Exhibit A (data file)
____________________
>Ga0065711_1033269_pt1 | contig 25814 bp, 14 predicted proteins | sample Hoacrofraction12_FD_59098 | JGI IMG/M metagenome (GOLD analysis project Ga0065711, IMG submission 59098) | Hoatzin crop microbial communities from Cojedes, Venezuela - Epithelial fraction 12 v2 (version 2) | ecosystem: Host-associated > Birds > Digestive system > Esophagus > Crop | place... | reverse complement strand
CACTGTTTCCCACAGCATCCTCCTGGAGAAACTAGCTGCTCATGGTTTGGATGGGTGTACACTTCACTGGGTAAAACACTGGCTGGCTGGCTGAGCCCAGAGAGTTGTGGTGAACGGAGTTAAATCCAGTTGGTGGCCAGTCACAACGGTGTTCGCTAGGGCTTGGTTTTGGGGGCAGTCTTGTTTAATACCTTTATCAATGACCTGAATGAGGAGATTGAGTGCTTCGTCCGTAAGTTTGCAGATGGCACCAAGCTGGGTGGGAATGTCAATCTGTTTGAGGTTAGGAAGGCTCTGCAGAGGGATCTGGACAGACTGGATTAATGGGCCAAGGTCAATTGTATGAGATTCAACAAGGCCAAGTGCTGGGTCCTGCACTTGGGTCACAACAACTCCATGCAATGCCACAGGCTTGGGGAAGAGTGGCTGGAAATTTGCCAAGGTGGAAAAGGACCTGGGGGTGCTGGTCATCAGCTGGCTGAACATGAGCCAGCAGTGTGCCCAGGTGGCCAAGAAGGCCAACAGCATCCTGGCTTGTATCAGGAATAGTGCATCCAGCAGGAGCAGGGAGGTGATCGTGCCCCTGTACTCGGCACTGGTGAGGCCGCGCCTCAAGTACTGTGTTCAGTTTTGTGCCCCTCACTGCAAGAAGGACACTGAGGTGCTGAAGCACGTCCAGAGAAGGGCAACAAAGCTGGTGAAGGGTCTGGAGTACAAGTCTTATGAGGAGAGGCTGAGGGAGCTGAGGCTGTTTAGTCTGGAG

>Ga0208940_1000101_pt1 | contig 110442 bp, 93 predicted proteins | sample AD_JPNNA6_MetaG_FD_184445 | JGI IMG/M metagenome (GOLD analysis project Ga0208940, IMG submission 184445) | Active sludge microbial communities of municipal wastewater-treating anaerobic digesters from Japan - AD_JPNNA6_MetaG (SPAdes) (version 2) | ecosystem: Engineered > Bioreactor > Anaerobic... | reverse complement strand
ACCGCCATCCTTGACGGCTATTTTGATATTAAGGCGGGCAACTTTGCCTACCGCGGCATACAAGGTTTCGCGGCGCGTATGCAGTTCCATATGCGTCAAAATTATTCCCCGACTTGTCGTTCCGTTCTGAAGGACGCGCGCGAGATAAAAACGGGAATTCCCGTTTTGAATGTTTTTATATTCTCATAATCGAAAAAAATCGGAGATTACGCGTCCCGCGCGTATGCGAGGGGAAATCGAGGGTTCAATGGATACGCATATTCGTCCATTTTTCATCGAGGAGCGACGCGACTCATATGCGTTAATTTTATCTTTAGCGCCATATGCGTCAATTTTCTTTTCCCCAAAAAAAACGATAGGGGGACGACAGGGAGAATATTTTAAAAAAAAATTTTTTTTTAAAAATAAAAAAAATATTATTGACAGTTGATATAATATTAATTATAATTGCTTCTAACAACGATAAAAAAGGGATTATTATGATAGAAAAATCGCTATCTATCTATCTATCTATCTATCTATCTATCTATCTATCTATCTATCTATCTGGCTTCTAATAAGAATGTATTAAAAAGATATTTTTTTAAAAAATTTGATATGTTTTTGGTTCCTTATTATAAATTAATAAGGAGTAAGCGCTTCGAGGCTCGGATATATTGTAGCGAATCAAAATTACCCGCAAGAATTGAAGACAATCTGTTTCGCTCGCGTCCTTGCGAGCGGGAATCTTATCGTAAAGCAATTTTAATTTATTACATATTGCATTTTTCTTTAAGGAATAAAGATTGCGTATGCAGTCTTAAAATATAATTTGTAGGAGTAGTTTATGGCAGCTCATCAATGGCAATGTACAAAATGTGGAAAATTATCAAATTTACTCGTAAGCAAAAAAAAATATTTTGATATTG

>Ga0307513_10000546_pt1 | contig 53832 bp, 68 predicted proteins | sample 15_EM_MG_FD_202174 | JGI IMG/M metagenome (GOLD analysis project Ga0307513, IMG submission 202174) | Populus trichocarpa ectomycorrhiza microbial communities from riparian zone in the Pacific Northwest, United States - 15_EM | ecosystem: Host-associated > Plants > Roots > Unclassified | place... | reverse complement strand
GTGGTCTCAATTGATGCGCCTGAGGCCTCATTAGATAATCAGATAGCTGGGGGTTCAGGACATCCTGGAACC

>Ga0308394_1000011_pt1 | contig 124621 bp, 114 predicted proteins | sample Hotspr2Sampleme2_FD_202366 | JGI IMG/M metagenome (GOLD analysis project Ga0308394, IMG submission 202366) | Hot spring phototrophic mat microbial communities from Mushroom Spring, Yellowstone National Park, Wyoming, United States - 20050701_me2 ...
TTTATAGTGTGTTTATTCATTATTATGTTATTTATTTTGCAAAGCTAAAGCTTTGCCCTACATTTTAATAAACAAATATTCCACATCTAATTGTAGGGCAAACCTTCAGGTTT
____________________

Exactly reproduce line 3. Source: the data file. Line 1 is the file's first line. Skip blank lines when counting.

>Ga0208940_1000101_pt1 | contig 110442 bp, 93 predicted proteins | sample AD_JPNNA6_MetaG_FD_184445 | JGI IMG/M metagenome (GOLD analysis project Ga0208940, IMG submission 184445) | Active sludge microbial communities of municipal wastewater-treating anaerobic digesters from Japan - AD_JPNNA6_MetaG (SPAdes) (version 2) | ecosystem: Engineered > Bioreactor > Anaerobic... | reverse complement strand